Someone at Sun Microsystems is going to get spanked, and Intel is holding the paddle.
A PDF document from Sun’s Austrian offices found its way onto the external Sun network and was immediately grabbed by visitors. Sun removed the offending file but once something gets on the Internet it’s impossible to contain.
The document outlines the partnership between the two companies, which is about a year old. While undated, it has pricing information from November 2007. There are very few revelations in the document, except for the page with details on Dunnington, a new high-end Xeon for multiprocessor servers.
Dunnington will be the successor to Tigerton, which has been on the market for less than a year. The Dunnington processor, which Intel has heretofore not detailed, would reportedly be a six-core design built on Intel’s 45nm Penryn architecture, three L2 caches with each core pair and a unifying 16MB L3 cache.
[cob:Related_Articles]It would also have the same 40-bit physical addressing and be pin-compatible with Tigerton servers and work with the Clarksboro chipset that is used in Tigerton servers. The PDF foil said it would target “rack-optimized & ultra-dense SKUs.”
Intel declined to comment on the contents of the PDF file.
Three L2 caches and six cores would seem to mean three dual core processors on one die, similar to the current quad-core Xeons, which are two dual core packages on one physical unit. Analysts seem to agree with that design, and think the unifying L3 cache will make a big difference.
“This has the potential to be a dramatically better product than Tigerton and the Harpertown product it replaces,” said Nathan Brookwood, research fellow with Insight64. “Yes, it looks like three dual cores on one die, but instead of the kludgey stuff in the past where the only interface was the front-side bus, here all three dual cores can talk to a shared L3 cache.”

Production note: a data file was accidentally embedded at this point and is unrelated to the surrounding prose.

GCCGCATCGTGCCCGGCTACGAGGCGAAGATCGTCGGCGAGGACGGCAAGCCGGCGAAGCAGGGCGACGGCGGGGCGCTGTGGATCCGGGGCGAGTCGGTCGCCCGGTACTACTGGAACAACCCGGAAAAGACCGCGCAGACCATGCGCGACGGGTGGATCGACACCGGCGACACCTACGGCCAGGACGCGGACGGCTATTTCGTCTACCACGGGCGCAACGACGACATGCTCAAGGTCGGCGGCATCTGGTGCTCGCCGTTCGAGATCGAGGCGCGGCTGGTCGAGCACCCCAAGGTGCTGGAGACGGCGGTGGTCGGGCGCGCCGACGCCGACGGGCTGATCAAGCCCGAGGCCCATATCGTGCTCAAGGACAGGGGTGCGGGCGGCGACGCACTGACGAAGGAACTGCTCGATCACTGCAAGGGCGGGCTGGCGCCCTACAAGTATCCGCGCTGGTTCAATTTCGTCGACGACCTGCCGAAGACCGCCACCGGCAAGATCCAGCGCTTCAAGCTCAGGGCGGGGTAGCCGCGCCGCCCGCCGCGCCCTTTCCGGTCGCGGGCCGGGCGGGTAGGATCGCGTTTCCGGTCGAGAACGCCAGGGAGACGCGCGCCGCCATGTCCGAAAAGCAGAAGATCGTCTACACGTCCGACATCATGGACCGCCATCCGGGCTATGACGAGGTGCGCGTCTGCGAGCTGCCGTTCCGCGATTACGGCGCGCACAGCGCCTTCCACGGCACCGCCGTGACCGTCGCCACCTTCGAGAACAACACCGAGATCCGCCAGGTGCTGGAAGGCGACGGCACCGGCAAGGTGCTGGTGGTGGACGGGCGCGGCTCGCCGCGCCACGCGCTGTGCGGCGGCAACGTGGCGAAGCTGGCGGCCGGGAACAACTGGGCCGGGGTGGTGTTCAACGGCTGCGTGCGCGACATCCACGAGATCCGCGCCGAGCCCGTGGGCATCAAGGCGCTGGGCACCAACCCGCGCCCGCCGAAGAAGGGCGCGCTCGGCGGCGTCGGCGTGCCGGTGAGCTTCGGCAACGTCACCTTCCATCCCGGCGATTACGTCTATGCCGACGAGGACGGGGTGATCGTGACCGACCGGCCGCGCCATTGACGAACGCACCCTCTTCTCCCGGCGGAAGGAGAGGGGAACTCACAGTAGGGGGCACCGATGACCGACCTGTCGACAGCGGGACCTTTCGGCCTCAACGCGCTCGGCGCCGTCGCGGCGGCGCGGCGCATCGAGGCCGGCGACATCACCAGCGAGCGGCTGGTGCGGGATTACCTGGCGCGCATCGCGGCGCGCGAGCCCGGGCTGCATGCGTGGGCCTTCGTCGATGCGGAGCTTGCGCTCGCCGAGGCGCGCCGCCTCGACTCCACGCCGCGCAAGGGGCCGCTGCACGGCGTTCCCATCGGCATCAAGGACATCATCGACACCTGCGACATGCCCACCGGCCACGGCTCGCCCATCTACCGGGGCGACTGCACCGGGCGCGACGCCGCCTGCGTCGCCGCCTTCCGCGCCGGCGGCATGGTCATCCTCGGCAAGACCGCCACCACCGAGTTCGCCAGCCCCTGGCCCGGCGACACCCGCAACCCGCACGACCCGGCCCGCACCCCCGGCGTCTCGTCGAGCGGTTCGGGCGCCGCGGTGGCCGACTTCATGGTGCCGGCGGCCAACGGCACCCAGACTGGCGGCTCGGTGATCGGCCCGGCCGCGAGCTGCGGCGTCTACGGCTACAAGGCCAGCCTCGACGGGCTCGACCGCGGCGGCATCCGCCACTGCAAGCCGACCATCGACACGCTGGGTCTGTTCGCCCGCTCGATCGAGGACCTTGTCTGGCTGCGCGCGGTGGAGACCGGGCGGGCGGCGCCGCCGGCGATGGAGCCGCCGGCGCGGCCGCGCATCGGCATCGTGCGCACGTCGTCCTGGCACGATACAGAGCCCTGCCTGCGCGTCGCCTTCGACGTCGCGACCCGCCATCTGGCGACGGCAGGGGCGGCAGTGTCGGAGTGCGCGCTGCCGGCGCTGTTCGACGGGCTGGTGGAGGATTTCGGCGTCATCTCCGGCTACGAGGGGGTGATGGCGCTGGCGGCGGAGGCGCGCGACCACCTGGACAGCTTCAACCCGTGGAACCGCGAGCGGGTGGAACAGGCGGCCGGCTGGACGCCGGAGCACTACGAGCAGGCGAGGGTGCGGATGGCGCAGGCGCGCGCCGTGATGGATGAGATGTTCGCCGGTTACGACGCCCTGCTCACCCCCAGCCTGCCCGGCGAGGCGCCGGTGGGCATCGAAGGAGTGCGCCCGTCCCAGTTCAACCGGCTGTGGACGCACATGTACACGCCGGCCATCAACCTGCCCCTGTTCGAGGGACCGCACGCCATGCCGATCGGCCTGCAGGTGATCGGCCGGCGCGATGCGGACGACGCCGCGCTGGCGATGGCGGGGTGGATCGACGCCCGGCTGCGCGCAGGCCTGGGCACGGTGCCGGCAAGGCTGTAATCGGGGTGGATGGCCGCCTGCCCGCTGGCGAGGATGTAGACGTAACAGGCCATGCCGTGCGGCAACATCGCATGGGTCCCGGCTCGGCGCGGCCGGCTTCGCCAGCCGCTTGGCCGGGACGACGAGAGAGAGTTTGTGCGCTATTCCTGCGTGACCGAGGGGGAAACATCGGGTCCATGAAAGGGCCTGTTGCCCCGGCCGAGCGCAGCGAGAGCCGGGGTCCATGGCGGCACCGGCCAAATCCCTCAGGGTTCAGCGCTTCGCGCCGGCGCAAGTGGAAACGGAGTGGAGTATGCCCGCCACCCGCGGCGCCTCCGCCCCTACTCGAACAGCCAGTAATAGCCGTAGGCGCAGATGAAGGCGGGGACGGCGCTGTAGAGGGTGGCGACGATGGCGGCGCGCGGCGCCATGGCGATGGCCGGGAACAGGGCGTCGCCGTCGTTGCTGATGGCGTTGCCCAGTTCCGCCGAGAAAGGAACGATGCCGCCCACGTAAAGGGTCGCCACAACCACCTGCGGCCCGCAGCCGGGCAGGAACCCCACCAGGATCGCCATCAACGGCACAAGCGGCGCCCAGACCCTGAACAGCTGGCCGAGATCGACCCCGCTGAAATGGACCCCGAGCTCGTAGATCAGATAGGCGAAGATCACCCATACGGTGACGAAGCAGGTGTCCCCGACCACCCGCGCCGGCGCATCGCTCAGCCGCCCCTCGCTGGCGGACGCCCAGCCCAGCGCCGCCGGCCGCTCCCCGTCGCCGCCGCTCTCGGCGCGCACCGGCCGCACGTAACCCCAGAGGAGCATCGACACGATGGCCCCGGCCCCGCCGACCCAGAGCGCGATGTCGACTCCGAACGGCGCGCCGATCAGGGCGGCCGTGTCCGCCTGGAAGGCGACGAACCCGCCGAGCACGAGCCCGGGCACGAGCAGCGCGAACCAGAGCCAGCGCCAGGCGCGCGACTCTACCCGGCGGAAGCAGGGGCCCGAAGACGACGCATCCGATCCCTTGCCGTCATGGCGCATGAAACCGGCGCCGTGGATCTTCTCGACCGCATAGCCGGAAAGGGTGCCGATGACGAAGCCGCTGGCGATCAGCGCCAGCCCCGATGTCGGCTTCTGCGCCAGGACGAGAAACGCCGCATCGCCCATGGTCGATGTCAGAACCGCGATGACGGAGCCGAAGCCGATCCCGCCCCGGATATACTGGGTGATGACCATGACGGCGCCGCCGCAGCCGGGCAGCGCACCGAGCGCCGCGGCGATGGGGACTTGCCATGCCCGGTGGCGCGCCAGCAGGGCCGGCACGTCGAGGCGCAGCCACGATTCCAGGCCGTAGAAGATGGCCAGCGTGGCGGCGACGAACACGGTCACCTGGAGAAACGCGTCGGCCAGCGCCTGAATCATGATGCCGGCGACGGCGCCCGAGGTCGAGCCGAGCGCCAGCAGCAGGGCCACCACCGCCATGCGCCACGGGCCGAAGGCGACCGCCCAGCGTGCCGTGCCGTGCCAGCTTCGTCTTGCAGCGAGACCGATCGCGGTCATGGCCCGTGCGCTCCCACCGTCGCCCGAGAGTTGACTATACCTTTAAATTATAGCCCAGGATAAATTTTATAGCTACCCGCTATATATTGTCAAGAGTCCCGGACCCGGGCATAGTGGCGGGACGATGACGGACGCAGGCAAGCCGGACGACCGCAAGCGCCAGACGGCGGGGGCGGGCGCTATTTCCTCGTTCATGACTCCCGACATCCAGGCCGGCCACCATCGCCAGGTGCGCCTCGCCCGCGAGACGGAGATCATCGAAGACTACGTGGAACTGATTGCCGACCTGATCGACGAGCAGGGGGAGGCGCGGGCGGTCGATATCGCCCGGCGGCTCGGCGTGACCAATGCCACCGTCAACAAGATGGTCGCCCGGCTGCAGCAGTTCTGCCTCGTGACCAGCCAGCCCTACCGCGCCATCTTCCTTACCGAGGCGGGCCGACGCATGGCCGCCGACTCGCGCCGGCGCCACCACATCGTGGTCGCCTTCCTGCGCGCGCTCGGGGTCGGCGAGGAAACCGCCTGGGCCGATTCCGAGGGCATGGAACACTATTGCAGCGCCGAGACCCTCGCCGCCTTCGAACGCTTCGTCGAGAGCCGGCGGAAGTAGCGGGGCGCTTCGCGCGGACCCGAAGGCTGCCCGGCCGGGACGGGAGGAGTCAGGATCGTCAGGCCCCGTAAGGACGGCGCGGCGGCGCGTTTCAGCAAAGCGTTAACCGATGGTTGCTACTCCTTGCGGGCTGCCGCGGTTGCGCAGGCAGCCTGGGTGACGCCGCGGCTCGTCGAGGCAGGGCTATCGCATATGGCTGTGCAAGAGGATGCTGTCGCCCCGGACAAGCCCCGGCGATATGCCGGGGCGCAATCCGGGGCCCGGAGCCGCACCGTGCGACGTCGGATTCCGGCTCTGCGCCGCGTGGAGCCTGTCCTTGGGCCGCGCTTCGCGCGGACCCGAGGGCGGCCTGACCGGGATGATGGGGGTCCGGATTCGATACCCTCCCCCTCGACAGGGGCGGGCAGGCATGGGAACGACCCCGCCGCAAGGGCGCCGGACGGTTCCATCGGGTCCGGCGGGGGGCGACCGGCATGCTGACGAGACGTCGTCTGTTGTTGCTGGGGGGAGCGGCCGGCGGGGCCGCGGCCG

There had been some rumors of an eight-core design for Dunnington. Tony Massimini, chief of technology for Semico Research, thinks the six-core design was the best design choice on a number of levels.
“One reason I can think of is for pricing,” he said. “If you were to do this as a monolithic eight core chip, it would probably be too expensive. I can see how this would be something in between.” He also added that it was probably the best design when it came to affordable yields, and that an eight-core design might not be the best choice financially.
The slide for Nehalem, Intel’s next-generation design due in the second half of the year, didn’t reveal anything new but confirmed what is already known: two, four and eight core designs with the return of HyperThreading technology, first introduced in the Pentium 4 in 2000.
Each core will support up to two threads, so Nehalem processors will support between four and 16 threads. It will also feature Intel’s new QuickPath architecture, integrated memory controller and an optional integrated graphics controller.
When Nehalem ships later this year, it’s expected to be available only in two processor designs. Four socket Nehalem will appear in 2009, so until then, Dunnington will be the four-socket solution. “Dunnington is an easier transition for OEMs and users and should provide a pretty respectable improvement in performance,” said Brookwood.